This kinder gentler look brought to you by the Fathers of the Church…
Yesterday, Septuagesima Sunday, our brothers and sisters worshipping in the extraordinary form meditated on two powerhouse readings. Paul wrote to the Corinthians (I Cor 9-10) about crossfit training for our souls: Those who would win the race need to train by disciplined self-denial. In the Gospel (Mt. 20) our Lord instructs us with the parable of the vineyard workers being paid.
So much has been said about both of these classic selections. Analysis usually (at least in my experience) devolves into a rah rah encouragement (Paul)… and questions of fairness in the case of the Gospel reading. For a different look…to keep my own eyes of faith fresh… I decided to consult the Fathers of the Church in the Cataena Aurea, particularly about the Gospel parable. Here’s just a very few highlights from their approach:
St. Gregory the Great considers the several hours at which the workers were called to labor in the vineyard. He identifies each hour as a series of Old Testament covenants! I never would’ve thought of that! …which may be why I’m not a patristic scholar… In this reading, the vineyard owner isn’t just calling workers off the streets to employ them, but because he has a lively concern for the salvation of all!
Origen and St. John Chrysostom make an interesting observation: “The market place [from whence the workers are called] is anywhere that is outside the Catholic Church.” “For in the world men live by buying and selling: and by defrauding each other to sustain their own lives.” The market… the rat race of life without the Gospel… is always marked first and foremost by self-concern at best… and at worst self-centeredness. Working in the Vineyard, it’s true, there will be a day’s wage for the workers, but the lion share of benefits accrue to the owner. In other words: God desires to give us what we need, that we might work first and foremost for his glory and praise!
Is this itself a slavish setup? Certainly not. When we live for others it lightens the load of our personal sadnesses and contextualizes the whole of life… gives it meaning. Often enough, I find myself lamenting the administrative side of church life… but at the very least there is almost always kindness among colleagues… From what my people tell me, this isn’t always the case in the world.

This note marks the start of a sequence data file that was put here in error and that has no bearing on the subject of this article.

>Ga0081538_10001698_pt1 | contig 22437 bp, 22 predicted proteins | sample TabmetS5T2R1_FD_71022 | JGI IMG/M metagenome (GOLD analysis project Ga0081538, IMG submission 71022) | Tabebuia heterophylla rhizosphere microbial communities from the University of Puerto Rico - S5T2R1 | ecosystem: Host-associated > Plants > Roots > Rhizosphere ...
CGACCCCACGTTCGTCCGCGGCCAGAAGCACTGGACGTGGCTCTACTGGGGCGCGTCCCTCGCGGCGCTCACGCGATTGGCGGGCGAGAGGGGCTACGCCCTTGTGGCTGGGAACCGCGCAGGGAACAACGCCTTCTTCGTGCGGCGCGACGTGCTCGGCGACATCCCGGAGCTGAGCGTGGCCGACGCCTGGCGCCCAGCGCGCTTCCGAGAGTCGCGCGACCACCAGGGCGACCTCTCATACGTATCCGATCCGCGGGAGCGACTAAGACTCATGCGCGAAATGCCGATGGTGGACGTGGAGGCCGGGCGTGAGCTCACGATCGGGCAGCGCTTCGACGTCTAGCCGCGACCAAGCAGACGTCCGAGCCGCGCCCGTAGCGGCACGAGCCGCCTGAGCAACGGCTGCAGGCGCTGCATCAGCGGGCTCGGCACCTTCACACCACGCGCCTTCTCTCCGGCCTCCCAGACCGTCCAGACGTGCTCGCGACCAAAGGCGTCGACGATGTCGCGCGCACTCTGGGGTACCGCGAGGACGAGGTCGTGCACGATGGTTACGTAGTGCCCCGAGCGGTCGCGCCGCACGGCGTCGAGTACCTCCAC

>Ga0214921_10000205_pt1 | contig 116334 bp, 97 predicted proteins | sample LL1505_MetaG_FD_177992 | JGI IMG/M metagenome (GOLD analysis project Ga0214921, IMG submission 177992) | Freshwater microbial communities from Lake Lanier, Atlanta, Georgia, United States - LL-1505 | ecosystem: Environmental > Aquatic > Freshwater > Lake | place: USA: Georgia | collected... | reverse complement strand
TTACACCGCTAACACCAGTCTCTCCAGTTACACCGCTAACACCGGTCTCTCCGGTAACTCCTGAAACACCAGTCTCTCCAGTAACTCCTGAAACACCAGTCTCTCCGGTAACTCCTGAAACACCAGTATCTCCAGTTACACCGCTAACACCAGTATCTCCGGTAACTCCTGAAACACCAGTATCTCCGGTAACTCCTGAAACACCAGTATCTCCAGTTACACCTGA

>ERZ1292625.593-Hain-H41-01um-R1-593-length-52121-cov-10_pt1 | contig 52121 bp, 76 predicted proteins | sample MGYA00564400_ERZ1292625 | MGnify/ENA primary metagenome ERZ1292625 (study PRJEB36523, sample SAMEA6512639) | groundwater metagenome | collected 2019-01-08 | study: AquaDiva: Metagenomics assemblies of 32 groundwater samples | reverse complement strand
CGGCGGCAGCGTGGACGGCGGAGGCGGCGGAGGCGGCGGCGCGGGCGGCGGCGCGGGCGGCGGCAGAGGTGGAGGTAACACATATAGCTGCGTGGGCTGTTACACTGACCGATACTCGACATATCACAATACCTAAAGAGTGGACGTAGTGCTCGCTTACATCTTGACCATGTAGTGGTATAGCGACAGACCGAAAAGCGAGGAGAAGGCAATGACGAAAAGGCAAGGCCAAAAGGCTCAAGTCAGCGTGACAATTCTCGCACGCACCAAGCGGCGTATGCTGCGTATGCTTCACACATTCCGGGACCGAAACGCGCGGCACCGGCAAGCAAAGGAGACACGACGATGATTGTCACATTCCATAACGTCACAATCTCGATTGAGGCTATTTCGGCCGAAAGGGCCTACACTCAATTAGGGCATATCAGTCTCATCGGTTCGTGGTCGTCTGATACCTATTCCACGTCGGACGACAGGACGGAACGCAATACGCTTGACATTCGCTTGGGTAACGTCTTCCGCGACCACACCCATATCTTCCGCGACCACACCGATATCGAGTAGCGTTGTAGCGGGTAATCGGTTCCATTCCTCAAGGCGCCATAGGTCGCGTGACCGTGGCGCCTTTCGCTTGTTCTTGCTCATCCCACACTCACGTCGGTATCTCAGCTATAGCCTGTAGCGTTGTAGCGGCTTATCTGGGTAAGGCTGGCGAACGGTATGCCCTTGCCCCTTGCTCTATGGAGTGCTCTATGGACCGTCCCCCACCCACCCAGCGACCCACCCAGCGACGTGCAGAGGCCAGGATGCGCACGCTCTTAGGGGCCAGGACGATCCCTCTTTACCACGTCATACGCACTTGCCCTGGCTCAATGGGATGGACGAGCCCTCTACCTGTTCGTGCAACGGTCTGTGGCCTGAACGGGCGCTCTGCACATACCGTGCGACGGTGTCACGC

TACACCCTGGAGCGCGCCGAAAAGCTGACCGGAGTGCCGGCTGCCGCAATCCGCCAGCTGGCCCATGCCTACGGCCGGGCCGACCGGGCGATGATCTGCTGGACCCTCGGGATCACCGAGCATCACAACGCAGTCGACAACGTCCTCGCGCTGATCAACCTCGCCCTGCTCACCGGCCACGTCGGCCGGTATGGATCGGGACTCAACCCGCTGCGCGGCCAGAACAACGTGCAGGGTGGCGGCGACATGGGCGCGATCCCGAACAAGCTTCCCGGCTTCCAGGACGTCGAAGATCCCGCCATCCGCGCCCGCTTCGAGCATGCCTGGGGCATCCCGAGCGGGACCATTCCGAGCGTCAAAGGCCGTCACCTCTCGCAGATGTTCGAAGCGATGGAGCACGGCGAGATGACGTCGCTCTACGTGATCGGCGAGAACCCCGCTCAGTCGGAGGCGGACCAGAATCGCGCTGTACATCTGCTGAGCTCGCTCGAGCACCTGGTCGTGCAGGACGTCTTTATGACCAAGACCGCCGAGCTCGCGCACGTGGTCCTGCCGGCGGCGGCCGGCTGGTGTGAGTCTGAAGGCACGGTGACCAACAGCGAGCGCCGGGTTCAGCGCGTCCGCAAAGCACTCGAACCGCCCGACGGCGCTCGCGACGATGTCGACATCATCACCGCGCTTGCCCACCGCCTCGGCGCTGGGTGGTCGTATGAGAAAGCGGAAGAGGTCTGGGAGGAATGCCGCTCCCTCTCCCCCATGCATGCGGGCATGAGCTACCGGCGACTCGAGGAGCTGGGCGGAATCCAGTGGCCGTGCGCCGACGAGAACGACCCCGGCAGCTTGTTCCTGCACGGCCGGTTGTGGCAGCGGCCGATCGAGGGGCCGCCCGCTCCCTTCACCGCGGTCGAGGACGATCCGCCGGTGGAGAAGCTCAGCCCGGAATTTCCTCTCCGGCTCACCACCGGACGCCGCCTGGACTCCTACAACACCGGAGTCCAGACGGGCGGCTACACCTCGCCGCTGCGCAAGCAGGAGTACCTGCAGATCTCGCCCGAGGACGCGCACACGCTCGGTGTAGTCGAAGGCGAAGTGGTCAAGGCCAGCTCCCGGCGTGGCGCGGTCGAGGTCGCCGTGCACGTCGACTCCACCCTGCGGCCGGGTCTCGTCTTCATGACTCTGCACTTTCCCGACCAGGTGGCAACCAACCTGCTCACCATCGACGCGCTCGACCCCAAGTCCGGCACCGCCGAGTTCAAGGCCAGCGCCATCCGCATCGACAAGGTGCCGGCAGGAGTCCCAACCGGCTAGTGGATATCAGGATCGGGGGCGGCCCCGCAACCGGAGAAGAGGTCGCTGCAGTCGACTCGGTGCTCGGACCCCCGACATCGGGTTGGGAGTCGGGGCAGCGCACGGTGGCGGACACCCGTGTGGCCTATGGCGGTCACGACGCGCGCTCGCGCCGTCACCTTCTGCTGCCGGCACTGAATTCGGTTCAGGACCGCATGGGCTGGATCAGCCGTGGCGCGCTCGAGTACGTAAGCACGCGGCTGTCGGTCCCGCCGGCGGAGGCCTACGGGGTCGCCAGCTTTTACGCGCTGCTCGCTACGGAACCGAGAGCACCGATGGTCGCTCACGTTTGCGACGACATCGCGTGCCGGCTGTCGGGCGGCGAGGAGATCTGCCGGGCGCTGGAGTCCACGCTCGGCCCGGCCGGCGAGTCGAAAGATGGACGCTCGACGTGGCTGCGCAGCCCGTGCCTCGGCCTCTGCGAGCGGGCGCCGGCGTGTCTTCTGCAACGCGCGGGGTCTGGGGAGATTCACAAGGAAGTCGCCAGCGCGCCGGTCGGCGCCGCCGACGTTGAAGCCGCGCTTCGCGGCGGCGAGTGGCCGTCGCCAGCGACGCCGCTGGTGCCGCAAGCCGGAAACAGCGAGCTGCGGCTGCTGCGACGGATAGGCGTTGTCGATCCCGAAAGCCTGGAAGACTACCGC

As a side note, I recently heard an interview (I think it’s a replay actually) between Jonathan Capehart of the Washington Post and jazz great Winton Marsalis. Over the course of an illuminating conversation, Marsalis laments the completely commodity-based culture that has developed around us, in which everything that art produces needs to be sell-able. Consider having a listen HERE.
My favorite reading of this Gospel though comes, again, from Origen:
He did not call the laborers of the third hour to a whole day’s work: whatever they were able to do he reserved to his own judgement to reward accordingly. For they could do an amount of work equal to that done by those who had worked from the early morning, were they willing, in the shorter space of time, and not sparing their toil, to put forth a greater effort to the work at hand.
We always assume that the latecomers were lazy, but maybe the Lord knew they would work harder than the others. Alternately, perhaps he called them knowing they would offer 100% of what they were able. It reminds me of St. Philip Neri who “asks not our all, but only what we can spare him.” (cf Hymn: St. Philip and His School, by Faber). In either case, the point is this: God knows how much each can work and what that person’s labor merits… NOT us.
A final thought… Some propose that God loves the first laborers more because they put in a whole day’s work, signing on with him from the beginning. The later laborers may have made it into his good graces, but this is reckoned as some pure kindness on God’s part, keeping them in second-class status. But consider the words of St. John Chrysostom:
Therefore God in rendering reward to all the saints (i.e. early workers) appears as just: but in giving to the Gentiles (i.e. late workers) He is seen as merciful, as the Apostle says ‘but the gentiles are to glorify God for his mercy.’ …Boundless mercy has not regard to order.
Our Lord’s justice and his mercy are equally beautiful gifts of his. Who are we to try to make one look better than the other?
As I read these words this morning… these brilliant observations by the Fathers… I smiled. Often we think of the ancient Church as a stoic cheerless time. While they were certainly tough as nails compared to us, our ancestors in the faith were also deeply passionate and positive offering theological reflections full of color and nuance. As we approach Lent, might we think the same about the Holy Season itself??
More to come…